This week we learned more about the murder of 23-year-old Abel Enrique Esquivel, Jr., which happened on August 15 near the intersection of South Van Ness and 26th Street, and which involved a gun stolen from an SFPD officer's personal vehicle three days before. Now further details reveal that two out of three suspects were undocumented immigrants, one of whom, 18-year-old Erick Garcia-Pineda, was wearing an ICE-issued ankle bracelet that was tracking his every move at the time of the killing, and another, 24-year-old Jesus Perez-Araujo, had been arrested several months earlier and ICE had issued a detainer request for him to the Sheriff's Department that the department did not honor, due to the city's sanctuary city policy.
As the Chronicle reports, Perez-Araujo was "arrested in May on suspicion of possessing marijuana for sale, [and] was charged in court with a single misdemeanor count of possession of brass knuckle sand released shortly thereafter." The charge did not warrant any special exception to the sanctuary policy, and therefore Perez-Araujo was released back into the community, and along with Garcia-Pineda and 18-year-old Daniel Cruz, he's now suspected of committing several robberies in the Mission in mid-August, as well as killing Esquivel.
As you can imagine, critics of SF's progressive policy on undocumented immigrants are already seizing on the killing and making comparisons to the 2015 murder of Kate Steinle, for which undocumented immigrant Jose Ines Garcia Zarate is about to stand trial.
"What makes this so tragic is that it might have been prevented if San Francisco did not have such an egregious sanctuary policy. How many deaths is it going to take before people realize this is a mistake?” says Jessica Vaughan, director of policy studies at the Center for Immigration Studies, speaking to the Chronicle.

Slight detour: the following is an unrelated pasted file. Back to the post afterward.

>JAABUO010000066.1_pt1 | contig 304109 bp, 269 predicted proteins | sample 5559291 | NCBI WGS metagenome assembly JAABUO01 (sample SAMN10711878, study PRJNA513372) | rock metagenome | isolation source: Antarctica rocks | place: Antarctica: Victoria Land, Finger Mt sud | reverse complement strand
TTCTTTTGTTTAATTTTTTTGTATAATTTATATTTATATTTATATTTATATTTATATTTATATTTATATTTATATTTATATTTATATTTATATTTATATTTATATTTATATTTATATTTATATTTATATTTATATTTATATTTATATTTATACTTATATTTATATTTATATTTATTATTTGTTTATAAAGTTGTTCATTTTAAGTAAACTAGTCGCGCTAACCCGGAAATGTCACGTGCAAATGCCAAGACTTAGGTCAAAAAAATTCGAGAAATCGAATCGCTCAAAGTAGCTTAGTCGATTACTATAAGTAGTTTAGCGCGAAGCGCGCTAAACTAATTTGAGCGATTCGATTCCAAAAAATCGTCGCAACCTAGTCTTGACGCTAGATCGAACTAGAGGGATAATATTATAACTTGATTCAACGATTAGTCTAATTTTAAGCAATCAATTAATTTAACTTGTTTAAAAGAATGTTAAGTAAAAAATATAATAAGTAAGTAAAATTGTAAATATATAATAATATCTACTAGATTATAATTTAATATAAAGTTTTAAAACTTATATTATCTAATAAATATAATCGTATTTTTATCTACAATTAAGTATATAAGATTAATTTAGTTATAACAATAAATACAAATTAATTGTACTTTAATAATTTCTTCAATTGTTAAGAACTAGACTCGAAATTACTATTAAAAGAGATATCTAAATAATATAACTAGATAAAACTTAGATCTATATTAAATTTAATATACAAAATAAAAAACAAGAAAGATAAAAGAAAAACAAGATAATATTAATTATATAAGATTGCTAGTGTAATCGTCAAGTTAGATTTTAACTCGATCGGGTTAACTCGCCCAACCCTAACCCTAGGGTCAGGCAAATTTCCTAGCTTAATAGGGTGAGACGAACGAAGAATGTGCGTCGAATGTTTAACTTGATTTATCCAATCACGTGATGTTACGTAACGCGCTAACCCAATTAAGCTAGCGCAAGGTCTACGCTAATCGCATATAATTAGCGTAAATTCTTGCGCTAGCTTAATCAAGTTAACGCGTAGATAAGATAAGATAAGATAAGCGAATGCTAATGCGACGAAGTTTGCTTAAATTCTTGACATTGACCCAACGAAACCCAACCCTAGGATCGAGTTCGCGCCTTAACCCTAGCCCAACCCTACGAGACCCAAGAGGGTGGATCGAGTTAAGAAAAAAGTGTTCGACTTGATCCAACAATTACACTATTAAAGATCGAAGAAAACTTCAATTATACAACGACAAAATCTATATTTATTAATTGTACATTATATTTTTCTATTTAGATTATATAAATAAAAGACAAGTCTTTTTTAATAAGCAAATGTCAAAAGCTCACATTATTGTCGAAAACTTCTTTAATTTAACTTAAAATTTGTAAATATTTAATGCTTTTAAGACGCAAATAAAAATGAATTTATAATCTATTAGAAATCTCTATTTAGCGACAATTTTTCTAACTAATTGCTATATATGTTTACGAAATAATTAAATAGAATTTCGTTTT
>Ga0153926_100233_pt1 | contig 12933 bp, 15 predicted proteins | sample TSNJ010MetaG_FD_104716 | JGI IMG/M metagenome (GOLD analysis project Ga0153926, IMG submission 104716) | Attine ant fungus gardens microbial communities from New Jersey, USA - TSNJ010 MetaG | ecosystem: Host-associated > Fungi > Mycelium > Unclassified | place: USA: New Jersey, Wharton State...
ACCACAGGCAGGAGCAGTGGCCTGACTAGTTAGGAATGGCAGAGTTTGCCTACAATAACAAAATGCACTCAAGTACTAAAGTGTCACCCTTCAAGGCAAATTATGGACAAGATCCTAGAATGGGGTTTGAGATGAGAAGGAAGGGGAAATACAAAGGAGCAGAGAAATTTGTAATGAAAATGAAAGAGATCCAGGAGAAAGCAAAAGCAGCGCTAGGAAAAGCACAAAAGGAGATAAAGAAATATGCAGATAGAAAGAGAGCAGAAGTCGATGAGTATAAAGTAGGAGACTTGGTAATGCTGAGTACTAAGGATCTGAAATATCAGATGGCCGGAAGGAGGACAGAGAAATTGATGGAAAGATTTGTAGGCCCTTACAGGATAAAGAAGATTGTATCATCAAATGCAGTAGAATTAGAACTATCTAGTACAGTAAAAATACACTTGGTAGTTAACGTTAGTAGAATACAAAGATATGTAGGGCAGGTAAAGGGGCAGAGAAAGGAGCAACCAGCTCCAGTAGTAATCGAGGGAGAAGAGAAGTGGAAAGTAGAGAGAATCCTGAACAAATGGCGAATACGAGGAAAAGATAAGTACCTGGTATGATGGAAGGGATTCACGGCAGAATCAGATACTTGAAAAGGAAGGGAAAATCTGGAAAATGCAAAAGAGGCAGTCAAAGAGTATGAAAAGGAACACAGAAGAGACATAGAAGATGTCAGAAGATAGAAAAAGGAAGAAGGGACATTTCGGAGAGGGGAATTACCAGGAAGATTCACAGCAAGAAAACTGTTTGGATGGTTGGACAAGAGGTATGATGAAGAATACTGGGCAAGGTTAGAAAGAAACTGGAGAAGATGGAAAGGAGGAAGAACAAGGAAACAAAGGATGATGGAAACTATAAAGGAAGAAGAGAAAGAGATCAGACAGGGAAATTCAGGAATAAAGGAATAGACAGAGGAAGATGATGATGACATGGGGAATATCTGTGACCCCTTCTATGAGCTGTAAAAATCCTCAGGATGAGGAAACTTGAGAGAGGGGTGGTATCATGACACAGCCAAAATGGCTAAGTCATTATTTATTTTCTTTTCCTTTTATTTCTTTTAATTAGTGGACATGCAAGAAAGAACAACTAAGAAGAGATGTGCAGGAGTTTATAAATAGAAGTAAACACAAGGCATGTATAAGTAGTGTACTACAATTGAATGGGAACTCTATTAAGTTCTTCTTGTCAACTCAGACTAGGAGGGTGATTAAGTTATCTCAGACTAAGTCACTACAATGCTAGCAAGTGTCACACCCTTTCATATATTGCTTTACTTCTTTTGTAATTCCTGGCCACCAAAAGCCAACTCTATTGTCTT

The ankle bracelet situation is confusing, but here is the Chron's take:
In April, an immigration judge released Garcia-Pineda while his court case continued, on condition that he “wear a GPS monitoring bracelet and report to ICE in-person on a regular basis,” [ICE spokesman James] Schwab said. He said Garcia-Pineda complied until August, when he missed a mandatory appointment with ICE.
Later, after the killing but before Garcia-Pineda had been linked to it, he was booked into jail twice in San Francisco in unrelated cases, officials said. He was arrested Aug. 18 on suspicion of shooting at an inhabited dwelling and assault with a firearm, and arrested Sept. 3 on suspicion of misdemeanor battery. He was not charged by prosecutors in either case, and was freed.
Sheriff’s deputies at the jail appear to have removed Garcia-Pineda’s ankle monitor before releasing him the first time, again underscoring the frayed relationship between ICE and local officials. ICE said the GPS tracker was removed Aug. 19, when an agency contractor responsible for monitoring individuals received a “tamper alert.”
It’s not clear why ICE did not immediately respond to the location of the alert, but officials said the agency later could not track down Garcia-Pineda.
Though the Sheriff’s Department would not comment on Garcia-Pineda’s case specifically, officials said deputies would remove any inmate’s ankle monitor during booking. The disconnection typically alerts the monitoring agency.
Though many crimes are committed by people who are not immigrants, the circumstances here paint a narrative that is tailor-made for conservative outrage. Brace yourselves for much more news on this case.